This tart lemon sorbet is, true to its name, lip-puckeringly sour and exceptionally refreshing. Make no mistake, it’s not going to satisfy a craving for absurdly sweet ice cream. But it is going to give you an adult reprieve from the summer heat. We’re betting you’ll want to keep a stash of it in your freezer all summer long. We certainly do.–Angie Zoobkoff
Tart Lemon Sorbet
- Ice cream maker
- 1 1/4 cups water
- 6 to 9 ounces superfine sugar* (or blitz granulated sugar in a food processor until finely ground)
- Zest and juice of 8 lemons, preferably organic (about 1/4 cup zest and 1 1/4 cups | 300 ml juice)
- In a medium saucepan over medium heat, bring the water, sugar, and lemon zest to a simmer, stirring until the sugar dissolves.
- Increase the heat to bring the syrup to a rolling boil and cook for 2 minutes.
- Remove from the heat and let it cool for a few minutes.
- Stir in the lemon juice and let the syrup cool completely and become infused with lemon, 2 to 3 hours.
- Pour the syrup through a fine sieve or strainer and into an ice cream maker. Discard the zest.
☞ TESTER TIP: There’s no need to chill the syrup prior to processing it in an ice cream machine.
- Churn according to the manufacturer’s instructions until you have a soft set or until the blade stops, 30 to 60 minutes.
- Spoon the tart lemon sorbet into an airtight, freezer proof container and freeze for at least 2 hours or overnight.
- Remove the container from the freezer 10 minutes before scooping and spooning it up.
How To Make This Tart Lemon Sorbet A Little Less TartWe quite like the extreme tartness of this lemon sorbet. But we’re not going to lie to you. It’s lip-puckeringly, eye-twitchingly tart. If you prefer a little less tartness and a little more sweetness, amp up the amount of superfine sugar, using up to 9 ounces when making the syrup.
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Nutrition information is automatically calculated, so should only be used as an approximation.
Recipe Testers’ Reviews
I chose this recipe because it’s been so incredibly hot outside and because this was the summer I was going to learn to make ice cream! A 3-ingredient Tart Lemon Sorbet seemed like a good way to start.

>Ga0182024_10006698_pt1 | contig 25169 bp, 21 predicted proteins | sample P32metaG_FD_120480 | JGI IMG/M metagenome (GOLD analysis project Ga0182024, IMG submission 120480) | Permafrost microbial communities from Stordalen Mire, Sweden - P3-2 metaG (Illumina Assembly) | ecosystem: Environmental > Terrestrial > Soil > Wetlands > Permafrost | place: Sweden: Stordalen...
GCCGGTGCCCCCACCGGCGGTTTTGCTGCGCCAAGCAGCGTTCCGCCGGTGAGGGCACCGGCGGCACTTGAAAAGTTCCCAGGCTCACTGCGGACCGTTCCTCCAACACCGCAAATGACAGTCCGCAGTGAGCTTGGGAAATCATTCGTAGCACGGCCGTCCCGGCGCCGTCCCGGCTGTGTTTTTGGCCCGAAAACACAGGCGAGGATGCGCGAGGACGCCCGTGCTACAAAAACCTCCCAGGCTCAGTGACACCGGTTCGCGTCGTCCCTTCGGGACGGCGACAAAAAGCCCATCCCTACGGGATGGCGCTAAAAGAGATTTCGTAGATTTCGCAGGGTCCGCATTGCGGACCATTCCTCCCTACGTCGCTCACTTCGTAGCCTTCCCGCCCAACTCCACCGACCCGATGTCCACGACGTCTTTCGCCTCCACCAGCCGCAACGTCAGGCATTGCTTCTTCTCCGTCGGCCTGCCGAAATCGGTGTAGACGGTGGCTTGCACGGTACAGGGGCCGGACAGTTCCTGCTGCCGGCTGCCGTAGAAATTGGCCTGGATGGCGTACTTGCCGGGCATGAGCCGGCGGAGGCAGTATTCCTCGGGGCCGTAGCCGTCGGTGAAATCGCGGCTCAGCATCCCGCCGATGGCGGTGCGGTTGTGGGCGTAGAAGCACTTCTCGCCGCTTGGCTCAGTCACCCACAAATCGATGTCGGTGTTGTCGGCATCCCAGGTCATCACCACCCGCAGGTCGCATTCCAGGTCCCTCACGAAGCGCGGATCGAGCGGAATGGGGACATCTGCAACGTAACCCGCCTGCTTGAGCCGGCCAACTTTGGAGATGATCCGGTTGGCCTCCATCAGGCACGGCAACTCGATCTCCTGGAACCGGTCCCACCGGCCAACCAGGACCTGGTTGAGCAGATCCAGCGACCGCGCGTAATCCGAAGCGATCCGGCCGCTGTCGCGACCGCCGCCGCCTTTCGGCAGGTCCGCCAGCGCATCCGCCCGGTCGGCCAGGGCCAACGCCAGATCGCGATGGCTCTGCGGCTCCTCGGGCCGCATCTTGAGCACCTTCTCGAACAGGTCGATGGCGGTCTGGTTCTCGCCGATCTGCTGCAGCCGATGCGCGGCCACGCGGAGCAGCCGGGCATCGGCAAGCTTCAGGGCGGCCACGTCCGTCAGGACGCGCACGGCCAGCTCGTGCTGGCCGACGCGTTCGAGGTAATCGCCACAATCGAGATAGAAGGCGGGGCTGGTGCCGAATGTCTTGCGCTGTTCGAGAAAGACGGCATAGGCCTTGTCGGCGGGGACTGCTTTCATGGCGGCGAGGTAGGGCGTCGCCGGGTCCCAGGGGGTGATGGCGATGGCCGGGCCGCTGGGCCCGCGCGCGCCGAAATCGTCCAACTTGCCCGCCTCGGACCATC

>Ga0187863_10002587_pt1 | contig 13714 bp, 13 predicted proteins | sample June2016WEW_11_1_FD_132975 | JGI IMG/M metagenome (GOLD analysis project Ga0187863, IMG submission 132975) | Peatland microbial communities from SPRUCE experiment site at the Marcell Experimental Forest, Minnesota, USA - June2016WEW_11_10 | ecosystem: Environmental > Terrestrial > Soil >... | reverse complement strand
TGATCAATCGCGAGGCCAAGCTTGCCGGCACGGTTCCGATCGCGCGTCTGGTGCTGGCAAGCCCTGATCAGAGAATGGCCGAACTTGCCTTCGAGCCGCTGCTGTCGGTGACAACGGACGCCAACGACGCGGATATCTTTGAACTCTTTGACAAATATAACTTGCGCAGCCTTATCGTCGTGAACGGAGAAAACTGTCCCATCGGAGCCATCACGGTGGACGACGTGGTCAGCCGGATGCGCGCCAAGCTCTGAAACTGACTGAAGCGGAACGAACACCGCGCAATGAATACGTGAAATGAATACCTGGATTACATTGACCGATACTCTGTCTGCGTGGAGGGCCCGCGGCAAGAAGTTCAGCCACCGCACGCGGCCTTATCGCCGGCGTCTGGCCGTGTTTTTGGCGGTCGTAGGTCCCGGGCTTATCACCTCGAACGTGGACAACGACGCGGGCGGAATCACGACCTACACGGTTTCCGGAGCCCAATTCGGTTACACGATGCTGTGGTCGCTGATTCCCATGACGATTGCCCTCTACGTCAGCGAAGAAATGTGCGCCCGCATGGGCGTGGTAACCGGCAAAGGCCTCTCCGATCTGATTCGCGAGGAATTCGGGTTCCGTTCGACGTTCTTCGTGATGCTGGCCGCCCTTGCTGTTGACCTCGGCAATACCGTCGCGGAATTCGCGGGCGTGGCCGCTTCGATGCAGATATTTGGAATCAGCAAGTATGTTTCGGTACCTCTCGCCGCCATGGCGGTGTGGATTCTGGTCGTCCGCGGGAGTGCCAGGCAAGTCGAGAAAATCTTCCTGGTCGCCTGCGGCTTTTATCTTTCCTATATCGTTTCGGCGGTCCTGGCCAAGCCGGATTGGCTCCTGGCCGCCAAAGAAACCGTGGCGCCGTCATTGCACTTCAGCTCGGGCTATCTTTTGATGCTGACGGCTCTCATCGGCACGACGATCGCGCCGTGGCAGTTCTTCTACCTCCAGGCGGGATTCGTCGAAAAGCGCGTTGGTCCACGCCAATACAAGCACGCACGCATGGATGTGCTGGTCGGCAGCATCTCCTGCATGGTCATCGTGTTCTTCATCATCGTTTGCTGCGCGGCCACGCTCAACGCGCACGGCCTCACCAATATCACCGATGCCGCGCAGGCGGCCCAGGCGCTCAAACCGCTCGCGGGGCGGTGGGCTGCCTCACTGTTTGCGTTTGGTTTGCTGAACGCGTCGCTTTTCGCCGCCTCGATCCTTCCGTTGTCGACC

This is a simple and straightforward recipe with a very flavorful and elegant outcome. During the process, I tasted it at various stages, and wow, it was really tart. I was worried it was going to be too much so. But after it froze overnight, it mellowed to a perfect, yet still tart, lemon sorbet. It’s an icier texture (not as creamy as other sorbets) but it does scoop into nice balls for serving. It’s absolutely perfect for after a heavy or fatty meal that needs a nice light lemony finish. A little bit would go a long way.
I had a question as to whether or not to chill the mixture for a few hours prior to churning. The good news is that it turned out perfectly, without having to chill the mixture. This is a time-saver bonus!
It turns out you can leave this mixture out overnight before churning it in the morning. It was an error for me to make this at night as I fell asleep and didn’t churn after the 3 hours. It was left out overnight. But leaving it out overnight could be very convenient for some.
It took 40 minutes to churn in my Cuisinart Ice-100.
The texture was slightly icy, but nothing unexpected for a lemon sorbet which I was not expecting to be creamy. It scooped into nice balls.
This tart lemon sorbet lives up to its name—wow! It is tart and the fresh lemon taste is front and center. Great as a palate cleanser between courses or served for dessert with fresh fruit (berries?) as a contrasting flavor and texture. I am saving a portion for my granddaughter who loves all things lemon and tart.
This is simple to prepare with only 3 ingredients. Maybe ten minutes to prep—zesting the lemons and measuring sugar and water and another few minutes to dissolve the sugar and boil. The rest is hands-off infusing, time in the ice cream machine, and in the freezer. The texture was fine and not grainy.
I used granulated sugar finely ground in the food processor
A little housekeeping note: Throw the lemon shells in a jar, immerse in white vinegar, and in about a week, you have yourself a natural kitchen cleaning spray that actually smells great!